55 Living Room Concrete Floors Ceiling Lighting Lamps Design Photos And Ideas

An eclectic collection of artwork, objects, and furniture adds warmth to the interior and evokes a real sense of the couple’s personalities. The layering of these objects over the industrial architecture creates a texturally rich interior that can be read as a tapestry of the couple's life together.
The rumpus room on the lowest level opens out to the pool deck and features a Boyd floor lamp from Australian brand Jardan, and a Nebula Nine sofa by Diesel Creative Team for Moroso.
The guesthouse features a small lounge area in front of a bunk room and master bedroom. Paris Peak is visible in the distance through the side window.
The entry to the home leads directly to the main living space. A 25-foot-wide, 11-foot-tall sliding glass wall opens to the central courtyard, allowing the living area to extend outside. Through this glazed door, the guesthouse and garage frame Paris Peak in the distance.
The first-floor living room features a dramatic fireplace with a concrete surround and solid brass shelves that frame the wood storage and shelving.
The basement living room is smaller and more private, offering a dark space for watching movies as a family. Like the first-floor living room, the television is concealed by a timber screen. The artwork is by Columbian-born, Melbourne-based painter Julian Clavijo.
The lounge room on the first floor features Fly chairs in white oiled oak by SPACE Copenhagen for &Tradition, sourced from Great Dane Furniture, and a Bart swivel armchair by Moooi from Space Furniture.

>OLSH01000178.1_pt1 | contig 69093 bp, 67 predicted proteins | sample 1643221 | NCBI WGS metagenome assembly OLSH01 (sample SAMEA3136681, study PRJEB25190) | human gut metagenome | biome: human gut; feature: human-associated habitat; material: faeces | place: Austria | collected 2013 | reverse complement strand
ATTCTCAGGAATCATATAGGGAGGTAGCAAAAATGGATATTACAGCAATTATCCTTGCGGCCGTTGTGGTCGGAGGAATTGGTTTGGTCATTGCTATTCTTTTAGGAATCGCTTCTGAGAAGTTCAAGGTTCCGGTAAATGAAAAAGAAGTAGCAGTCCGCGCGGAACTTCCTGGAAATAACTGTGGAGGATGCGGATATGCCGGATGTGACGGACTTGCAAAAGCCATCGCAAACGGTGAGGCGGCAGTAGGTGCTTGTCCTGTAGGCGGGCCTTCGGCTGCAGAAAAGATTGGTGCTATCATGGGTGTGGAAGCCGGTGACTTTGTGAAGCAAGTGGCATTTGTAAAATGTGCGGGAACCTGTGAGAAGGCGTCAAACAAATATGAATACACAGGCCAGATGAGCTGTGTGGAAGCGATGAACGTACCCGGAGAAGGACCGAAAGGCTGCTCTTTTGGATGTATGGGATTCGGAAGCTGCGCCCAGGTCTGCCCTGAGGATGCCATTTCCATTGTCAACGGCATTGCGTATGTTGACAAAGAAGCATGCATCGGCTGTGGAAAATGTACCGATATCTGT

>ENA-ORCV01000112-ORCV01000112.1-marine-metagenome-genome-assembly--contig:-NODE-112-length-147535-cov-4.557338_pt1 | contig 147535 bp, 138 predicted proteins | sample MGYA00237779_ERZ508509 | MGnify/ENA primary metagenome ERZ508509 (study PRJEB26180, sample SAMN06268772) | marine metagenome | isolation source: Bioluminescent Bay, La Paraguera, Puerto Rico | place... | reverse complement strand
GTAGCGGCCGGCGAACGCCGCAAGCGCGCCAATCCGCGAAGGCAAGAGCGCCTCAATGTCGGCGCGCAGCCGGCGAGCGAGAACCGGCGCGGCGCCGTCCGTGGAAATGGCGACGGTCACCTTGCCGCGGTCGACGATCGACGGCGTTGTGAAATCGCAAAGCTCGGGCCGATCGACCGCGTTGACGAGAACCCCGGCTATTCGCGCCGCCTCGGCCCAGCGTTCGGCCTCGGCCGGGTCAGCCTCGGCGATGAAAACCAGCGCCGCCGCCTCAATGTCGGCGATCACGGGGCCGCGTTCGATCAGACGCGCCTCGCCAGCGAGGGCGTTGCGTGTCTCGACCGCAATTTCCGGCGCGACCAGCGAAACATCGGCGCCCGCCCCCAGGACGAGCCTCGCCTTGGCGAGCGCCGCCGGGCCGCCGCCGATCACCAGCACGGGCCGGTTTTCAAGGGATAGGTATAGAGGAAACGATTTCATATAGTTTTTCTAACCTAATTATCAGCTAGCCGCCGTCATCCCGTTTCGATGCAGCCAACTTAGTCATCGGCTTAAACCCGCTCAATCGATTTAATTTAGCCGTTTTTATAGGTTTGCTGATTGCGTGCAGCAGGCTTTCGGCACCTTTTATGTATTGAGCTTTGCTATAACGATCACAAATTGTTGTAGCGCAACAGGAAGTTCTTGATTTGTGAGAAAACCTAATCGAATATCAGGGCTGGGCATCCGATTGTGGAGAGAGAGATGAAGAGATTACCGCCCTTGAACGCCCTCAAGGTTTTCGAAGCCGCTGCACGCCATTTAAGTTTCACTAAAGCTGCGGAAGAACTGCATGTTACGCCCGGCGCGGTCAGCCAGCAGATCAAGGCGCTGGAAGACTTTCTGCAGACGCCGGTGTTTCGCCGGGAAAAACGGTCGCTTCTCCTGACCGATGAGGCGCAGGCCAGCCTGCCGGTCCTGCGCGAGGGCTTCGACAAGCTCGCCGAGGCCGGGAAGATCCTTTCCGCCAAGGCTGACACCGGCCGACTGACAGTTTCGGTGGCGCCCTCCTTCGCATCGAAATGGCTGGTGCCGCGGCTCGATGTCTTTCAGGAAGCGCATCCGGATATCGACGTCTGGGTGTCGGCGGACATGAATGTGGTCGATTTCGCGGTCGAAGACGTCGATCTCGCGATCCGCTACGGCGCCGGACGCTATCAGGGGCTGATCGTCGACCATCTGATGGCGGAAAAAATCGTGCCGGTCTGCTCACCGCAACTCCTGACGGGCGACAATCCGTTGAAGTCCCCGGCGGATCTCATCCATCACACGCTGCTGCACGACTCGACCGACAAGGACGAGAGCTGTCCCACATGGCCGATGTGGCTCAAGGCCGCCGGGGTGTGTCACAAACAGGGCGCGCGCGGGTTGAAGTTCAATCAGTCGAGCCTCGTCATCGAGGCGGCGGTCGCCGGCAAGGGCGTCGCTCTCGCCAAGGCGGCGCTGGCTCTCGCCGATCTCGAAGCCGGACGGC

The living room sits at the rear of the house, connected to the garden. "Even though it's a very small house, we wanted the living room to be very generous," says the couple. "This room is the life of the house."
The library/study space opens to the sunken courtyard on one side, and offers views through the living room to the water on the other side. “This transparency within the dwelling’s core provides an interconnectivity between these contrasting edges, allowing the clients to experience an ever-changing quality of lights and atmosphere,” says architect Fraser Mudge.
Timber has been used for both internal and external cladding, joinery, furniture, and door handles throughout the home. The entry nook features built-in display storage with brass detailing, which is echoed in the kitchen counter.
Oak slats in the living room echo the timber slats that enclose the entry courtyard. The black-marble Empire side tables are by local furniture brand Seer Studio, and the white-marble Tulip table is by Eero Saarinen for Knoll.
The den offers a second living area and features a sofa from Cassina and a classic Womb chair by Eero Saarinen for Knoll. The artwork is by local photographer Ashley Garmon.
The living room has a glazed corner and a window that looks into the entrance courtyard. The Shaya table lamps are by Canadian brand Neuvo.
A picture window over a custom concrete bench fashions a window seat. “Family, friends, and animals all enjoy the various places to relax in the lounge,” says the homeowner. “The window seat is universally the most prized nook in the home.”
An inset shelf is a decorative feature above the firewood storage. “We enjoy the low sun in the winter mornings and the toasty warmth from the Jotul stove, which heats the whole back of the house,” say the clients.
The Wilfred sofa from Jardan is covered in the homeowners’ other favorite color: indigo. It sits with a reupholstered Womb Chair in the new living area.
The glazed wall separating the apartment from the street was required, since the code otherwise requires the street front to be occupied by businesses.
The rear facade has been divided into two, with a fully glazed wall that floods the living space with natural light.
A semi-private sitting room in the entrance block offers a cozier space to relax in compared to the expansive main living room.
A large, open living room seamlessly flows from the kitchen.
Built-in seating maximizes space in the living room, and old pin-up calendars that were found on site have been framed as decor.